And here we are in 2008 with a new kind of immigrant who wants the same rights and privileges. Only they want to achieve it immediately and by playing with a different set of rules, one that includes a Canadian passport and a guarantee of being faithful to their mother country.
I’m sorry, that’s not what being a Canadian is all about. Canadians have been very open-hearted and open-minded regarding immigrants, whether they were fleeing poverty, dictatorship, persecution, or whatever else makes us think of those aforementioned immigrants who truly did adopt our country, and our flag and our morals and our customs. They left their wars, hatred, and divisions behind.
I believe that the immigrants who landed in Canada with those principles deserve better than that for the toil, hard work and sacrifice as they searched for a better life. I think they would be appalled that they are being used as an example by those waving foreign country flags, fighting foreign battles on our soil, making Canadians change to suit their religions and cultures, and wanting to change our countries fabric by claiming discrimination when we do not give in to their demands.
Its about time we get real and stand up for our forefathers rights, we are
CANADIAN Lest we forget it. I am a Canadian & proud of it!
NO MORE POLITICAL CORRECTNESS
NO MORE not saying CHRISTMAS in stores and our schools!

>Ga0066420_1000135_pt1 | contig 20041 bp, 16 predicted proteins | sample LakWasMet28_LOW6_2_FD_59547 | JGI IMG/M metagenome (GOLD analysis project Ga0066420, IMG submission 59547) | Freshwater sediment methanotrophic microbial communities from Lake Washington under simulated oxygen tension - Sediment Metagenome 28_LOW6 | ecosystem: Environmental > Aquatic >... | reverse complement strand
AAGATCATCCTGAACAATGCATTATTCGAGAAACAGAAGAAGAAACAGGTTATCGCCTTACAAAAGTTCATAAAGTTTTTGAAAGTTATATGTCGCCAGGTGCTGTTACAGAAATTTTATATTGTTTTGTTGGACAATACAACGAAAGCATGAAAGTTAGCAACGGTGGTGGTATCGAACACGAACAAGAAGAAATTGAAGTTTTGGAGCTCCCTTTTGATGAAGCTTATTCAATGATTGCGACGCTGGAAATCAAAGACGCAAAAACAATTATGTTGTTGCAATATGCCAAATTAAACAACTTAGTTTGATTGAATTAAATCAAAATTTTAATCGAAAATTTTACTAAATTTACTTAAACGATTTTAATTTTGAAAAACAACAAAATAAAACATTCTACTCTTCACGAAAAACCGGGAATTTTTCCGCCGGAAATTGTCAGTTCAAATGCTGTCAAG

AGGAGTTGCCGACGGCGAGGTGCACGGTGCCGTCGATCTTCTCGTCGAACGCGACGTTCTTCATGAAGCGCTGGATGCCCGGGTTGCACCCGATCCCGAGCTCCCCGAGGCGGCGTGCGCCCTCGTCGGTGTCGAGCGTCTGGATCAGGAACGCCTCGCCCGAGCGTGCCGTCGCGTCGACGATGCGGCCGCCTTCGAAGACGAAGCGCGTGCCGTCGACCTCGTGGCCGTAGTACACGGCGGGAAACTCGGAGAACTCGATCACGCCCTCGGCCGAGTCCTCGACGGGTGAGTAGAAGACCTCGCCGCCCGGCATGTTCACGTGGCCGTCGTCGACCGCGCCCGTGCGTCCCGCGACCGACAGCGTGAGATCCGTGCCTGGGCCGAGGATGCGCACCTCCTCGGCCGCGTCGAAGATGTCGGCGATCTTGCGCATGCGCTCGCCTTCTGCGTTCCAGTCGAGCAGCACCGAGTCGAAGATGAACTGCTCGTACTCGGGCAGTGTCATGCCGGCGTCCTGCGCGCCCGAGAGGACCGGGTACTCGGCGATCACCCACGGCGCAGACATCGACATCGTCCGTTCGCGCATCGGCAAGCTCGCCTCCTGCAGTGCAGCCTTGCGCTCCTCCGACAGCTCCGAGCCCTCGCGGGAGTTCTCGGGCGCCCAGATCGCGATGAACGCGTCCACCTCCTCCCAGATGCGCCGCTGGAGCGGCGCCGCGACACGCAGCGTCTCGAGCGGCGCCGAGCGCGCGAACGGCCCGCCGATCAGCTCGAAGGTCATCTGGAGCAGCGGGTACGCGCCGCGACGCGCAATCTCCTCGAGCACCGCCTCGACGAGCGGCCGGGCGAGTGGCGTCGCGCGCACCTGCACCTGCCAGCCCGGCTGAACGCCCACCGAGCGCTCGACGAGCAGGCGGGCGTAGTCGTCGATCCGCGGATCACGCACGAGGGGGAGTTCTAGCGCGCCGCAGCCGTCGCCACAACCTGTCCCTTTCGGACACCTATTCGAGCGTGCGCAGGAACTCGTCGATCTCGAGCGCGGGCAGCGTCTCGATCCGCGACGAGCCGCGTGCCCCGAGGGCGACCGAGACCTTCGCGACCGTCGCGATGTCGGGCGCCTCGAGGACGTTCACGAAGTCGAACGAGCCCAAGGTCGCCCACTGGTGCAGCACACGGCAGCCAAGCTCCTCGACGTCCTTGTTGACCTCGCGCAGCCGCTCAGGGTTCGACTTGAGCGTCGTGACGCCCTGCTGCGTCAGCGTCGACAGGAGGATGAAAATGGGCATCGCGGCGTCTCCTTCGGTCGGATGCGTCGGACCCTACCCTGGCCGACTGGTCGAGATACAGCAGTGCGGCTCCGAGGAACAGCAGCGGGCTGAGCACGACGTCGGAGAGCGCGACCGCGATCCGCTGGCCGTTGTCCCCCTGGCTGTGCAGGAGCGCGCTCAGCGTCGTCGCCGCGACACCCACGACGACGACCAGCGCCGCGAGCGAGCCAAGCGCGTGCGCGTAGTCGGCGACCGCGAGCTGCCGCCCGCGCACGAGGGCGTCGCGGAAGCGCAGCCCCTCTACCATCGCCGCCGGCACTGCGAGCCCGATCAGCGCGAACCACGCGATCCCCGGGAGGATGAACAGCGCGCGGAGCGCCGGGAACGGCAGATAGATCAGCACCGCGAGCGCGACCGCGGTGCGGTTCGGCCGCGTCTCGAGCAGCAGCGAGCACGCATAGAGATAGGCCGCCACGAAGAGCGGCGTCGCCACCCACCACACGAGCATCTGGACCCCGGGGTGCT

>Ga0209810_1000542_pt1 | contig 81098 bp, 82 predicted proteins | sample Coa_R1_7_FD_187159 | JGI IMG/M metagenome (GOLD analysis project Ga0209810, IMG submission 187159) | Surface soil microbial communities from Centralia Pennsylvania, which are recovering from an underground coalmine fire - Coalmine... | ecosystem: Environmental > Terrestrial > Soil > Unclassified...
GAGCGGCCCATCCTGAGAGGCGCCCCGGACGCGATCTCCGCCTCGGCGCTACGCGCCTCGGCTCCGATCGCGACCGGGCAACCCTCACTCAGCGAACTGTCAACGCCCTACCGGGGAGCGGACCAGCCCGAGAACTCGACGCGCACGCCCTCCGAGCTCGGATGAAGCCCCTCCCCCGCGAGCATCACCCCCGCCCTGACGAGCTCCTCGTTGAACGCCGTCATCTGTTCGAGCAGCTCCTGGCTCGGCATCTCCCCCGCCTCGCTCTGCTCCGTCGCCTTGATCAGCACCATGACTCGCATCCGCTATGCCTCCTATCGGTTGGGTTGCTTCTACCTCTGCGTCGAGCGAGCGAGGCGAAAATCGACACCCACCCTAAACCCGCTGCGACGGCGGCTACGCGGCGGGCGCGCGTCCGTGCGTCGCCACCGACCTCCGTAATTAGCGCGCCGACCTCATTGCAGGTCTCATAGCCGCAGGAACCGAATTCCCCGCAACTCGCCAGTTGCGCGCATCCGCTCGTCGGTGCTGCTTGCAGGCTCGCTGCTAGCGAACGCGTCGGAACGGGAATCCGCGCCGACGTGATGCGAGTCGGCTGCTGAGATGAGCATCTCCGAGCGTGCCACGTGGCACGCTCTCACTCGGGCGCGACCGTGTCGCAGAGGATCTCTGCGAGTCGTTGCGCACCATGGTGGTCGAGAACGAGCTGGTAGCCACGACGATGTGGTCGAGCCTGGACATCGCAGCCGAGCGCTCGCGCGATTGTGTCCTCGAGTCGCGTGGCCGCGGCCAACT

MERRY CHRISTMAS to all !!!
I want to retain my Canada of Birth !!!
P. S. — Please pass this on to everyone you know!!!
KEEP THIS LETTER MOVING!!
Hope this letter is read by millions of people all across Canada!!

First of all, I can only assume that this was adapted from a letter decrying the decline of American immigration. The “melting pot” phrase is distinctly American; Canadians tend to pretend that we have a “cultural mosaic,” although it is possible that the authors prefer the former phraseology. No doubt the writer would declaim the mosaic idea as a phrase coined by the “politically correct”, but he’d be wrong – the phrase dates back to the 1930s, in reaction to the American ideals.
This is not to say that our “system” is necessarily any better than the American one. I’m just pointing out that most people who have studied the history would know the difference.
The second paragraph talks about a rush from Europe in 1900 and the learning of English. Canadian immigration policy before 1945 was fairly racist. Our policies favoured Anglophone immigrants, particularly from the United States and England, ignoring those lacking the skills government thought were required to settle the West. Experienced farmers were explicitly targeted. Immigrants of other linguistic backgrounds and nations tended to be accepted for unskilled labour only; building the railroads, for example.